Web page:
Serge Waveshaper was Re: Harmonics question

Sean Costello costello at costello.seanet.com
Wed May 20 19:49:52 CEST 1998


At 09:59 PM 5/19/98 EDT, you wrote:
>
>In a message dated 5/19/98 3:52:56 PM, magnus at analogue.org wrote:
>
>>I recall seeing diagrams of such unlinear waveshapers. I even think
>>that we have discussed this several times. For instance do I recall
>>that the Serge waveshapers would do odd and even harmonics and that
>>the schematic is very simple indeed.
>
>
>Hi Magnus
>
>I wonder if you're confusing the Serge Triple Waveshaper with the Wave
>Multiplier module. One waveshaper is a very simple circuit based around one
>quarter of an LM 3900 and does non-linear "Harmonic Reduction" (unlike
>anything done in music theory). It is similar to a CA 3080 tri-to-sine
>converter I believe.

The Triple Waveshaper does two things:  it converts a sawtooth wave to a
triangle wave (via full wave rectification), and converts that into a sine
via, um, breakpoint...diode...thingies...(man, I wish I knew the lingo).
The amount of rectification is voltage controlled, as described in Serge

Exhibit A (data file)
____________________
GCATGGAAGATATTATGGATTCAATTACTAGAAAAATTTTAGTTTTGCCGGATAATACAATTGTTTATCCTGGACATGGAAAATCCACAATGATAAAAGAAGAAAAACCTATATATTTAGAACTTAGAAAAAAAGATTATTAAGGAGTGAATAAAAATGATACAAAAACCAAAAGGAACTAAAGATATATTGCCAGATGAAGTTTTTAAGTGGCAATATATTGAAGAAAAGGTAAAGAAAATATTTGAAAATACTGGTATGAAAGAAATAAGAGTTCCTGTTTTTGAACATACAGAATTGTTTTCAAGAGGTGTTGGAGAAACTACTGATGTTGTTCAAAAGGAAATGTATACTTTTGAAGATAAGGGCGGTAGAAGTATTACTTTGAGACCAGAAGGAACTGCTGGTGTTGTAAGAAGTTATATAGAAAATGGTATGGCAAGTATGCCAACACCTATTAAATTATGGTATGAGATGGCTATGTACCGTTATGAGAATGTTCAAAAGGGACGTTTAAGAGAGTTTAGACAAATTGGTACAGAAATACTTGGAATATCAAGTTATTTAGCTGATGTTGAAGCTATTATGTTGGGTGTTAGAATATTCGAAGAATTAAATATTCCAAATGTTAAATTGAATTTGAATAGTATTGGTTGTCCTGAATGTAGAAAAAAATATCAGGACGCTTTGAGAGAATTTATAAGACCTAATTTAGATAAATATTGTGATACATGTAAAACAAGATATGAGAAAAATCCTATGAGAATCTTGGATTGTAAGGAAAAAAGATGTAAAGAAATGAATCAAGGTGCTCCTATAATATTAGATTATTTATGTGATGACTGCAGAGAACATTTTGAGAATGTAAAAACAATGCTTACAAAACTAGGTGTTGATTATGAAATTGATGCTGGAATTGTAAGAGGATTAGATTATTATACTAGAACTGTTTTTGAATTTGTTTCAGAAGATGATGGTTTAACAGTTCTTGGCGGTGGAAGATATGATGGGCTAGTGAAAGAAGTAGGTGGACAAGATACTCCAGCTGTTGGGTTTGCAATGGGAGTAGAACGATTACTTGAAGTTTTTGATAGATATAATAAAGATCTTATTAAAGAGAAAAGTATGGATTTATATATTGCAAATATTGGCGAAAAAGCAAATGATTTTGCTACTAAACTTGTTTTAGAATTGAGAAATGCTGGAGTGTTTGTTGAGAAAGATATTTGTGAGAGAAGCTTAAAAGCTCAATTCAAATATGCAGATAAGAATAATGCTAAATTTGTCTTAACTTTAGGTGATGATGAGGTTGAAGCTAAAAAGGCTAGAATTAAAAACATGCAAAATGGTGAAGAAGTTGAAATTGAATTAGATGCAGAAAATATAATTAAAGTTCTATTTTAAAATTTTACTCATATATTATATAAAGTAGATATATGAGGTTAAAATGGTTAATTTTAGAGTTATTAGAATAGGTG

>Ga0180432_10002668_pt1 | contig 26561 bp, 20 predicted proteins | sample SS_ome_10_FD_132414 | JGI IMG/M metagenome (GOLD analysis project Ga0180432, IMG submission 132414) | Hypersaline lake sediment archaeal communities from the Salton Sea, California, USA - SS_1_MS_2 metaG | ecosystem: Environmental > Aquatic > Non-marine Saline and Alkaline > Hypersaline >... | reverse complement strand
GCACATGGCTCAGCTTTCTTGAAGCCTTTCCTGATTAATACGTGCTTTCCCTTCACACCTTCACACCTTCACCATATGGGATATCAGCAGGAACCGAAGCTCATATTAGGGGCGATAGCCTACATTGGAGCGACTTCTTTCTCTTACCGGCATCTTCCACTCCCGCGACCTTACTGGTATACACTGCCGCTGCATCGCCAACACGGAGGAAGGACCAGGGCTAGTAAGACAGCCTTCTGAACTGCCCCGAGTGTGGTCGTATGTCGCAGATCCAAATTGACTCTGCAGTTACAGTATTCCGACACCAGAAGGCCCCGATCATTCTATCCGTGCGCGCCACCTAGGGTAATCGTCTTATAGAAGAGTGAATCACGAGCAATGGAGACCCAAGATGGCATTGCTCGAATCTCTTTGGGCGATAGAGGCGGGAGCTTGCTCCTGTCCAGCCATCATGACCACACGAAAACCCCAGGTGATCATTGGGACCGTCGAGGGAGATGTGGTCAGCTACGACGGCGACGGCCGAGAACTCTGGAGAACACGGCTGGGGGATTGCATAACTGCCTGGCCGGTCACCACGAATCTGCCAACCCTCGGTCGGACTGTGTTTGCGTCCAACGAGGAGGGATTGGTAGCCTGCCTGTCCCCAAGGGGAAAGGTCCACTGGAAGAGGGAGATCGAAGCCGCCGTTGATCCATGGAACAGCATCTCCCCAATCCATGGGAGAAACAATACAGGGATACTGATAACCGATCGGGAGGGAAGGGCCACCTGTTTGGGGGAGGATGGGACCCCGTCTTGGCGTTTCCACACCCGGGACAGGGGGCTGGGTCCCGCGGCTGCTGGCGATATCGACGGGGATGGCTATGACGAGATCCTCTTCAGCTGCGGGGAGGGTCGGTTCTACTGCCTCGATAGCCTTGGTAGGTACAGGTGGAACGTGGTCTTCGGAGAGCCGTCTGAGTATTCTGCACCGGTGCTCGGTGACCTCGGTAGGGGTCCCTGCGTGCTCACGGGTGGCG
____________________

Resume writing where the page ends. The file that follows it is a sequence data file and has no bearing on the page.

Tcherepnin's patent.

>The Wave Multipliers do some nutty half and full wave rectification (I
>believe) and have a whole lot of chips. The sound to me is very much what I
>would expect from the timbre modulator circuits in the oft mentioned
>Electronotes and in Barry Klein's book. I would never attempt to build one,
>too complicated for a timid sole such as me. Now if some one offered some kits
>of these circuits...

As far as I can guess, the Wave Multiplier works as follows.  (This subject
has come up a lot, but the Wave Multiplier is one of my big obsessions,
along with Moog filter distortion, the Barberpole phaser, and washing the
germs off of my hands several hundred times a day so they stop sending my
brain radio waves).

The first section is a simple clipping amplifier, that "rounds" the signal.
Possibly a CA3080 that is overdriven.  The amount of overdrive is voltage
controllable.

The second section is...well, no one really seems to know (prove me wrong,
folks!). It seems to work as follows: When the signal voltage reaches
certain thresholds (positive or negative), the signal "wraps around."  Easy
to do in digital (the Nord Modular implements it, and it sounds GREAT), but
I don't know how to do it in analog. 

The third section is four voltage-controlled full-wave rectifiers in series
(see the Serge patent for details).  Probably uses all four sections of a
LM3900.

Any more details, folks?

Sean Costello






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